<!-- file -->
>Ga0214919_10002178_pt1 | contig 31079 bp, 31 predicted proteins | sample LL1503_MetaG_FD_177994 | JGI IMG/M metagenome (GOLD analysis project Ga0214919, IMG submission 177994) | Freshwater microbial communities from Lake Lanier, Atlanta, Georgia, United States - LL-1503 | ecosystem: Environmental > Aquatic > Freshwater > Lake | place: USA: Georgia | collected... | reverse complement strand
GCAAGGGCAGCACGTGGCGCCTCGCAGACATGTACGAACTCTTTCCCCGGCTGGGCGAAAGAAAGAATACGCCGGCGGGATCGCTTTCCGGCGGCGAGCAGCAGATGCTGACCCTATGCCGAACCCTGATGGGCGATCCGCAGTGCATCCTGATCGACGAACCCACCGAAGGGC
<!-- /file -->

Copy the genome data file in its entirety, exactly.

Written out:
>Ga0214919_10002178_pt1 | contig 31079 bp, 31 predicted proteins | sample LL1503_MetaG_FD_177994 | JGI IMG/M metagenome (GOLD analysis project Ga0214919, IMG submission 177994) | Freshwater microbial communities from Lake Lanier, Atlanta, Georgia, United States - LL-1503 | ecosystem: Environmental > Aquatic > Freshwater > Lake | place: USA: Georgia | collected... | reverse complement strand
GCAAGGGCAGCACGTGGCGCCTCGCAGACATGTACGAACTCTTTCCCCGGCTGGGCGAAAGAAAGAATACGCCGGCGGGATCGCTTTCCGGCGGCGAGCAGCAGATGCTGACCCTATGCCGAACCCTGATGGGCGATCCGCAGTGCATCCTGATCGACGAACCCACCGAAGGGC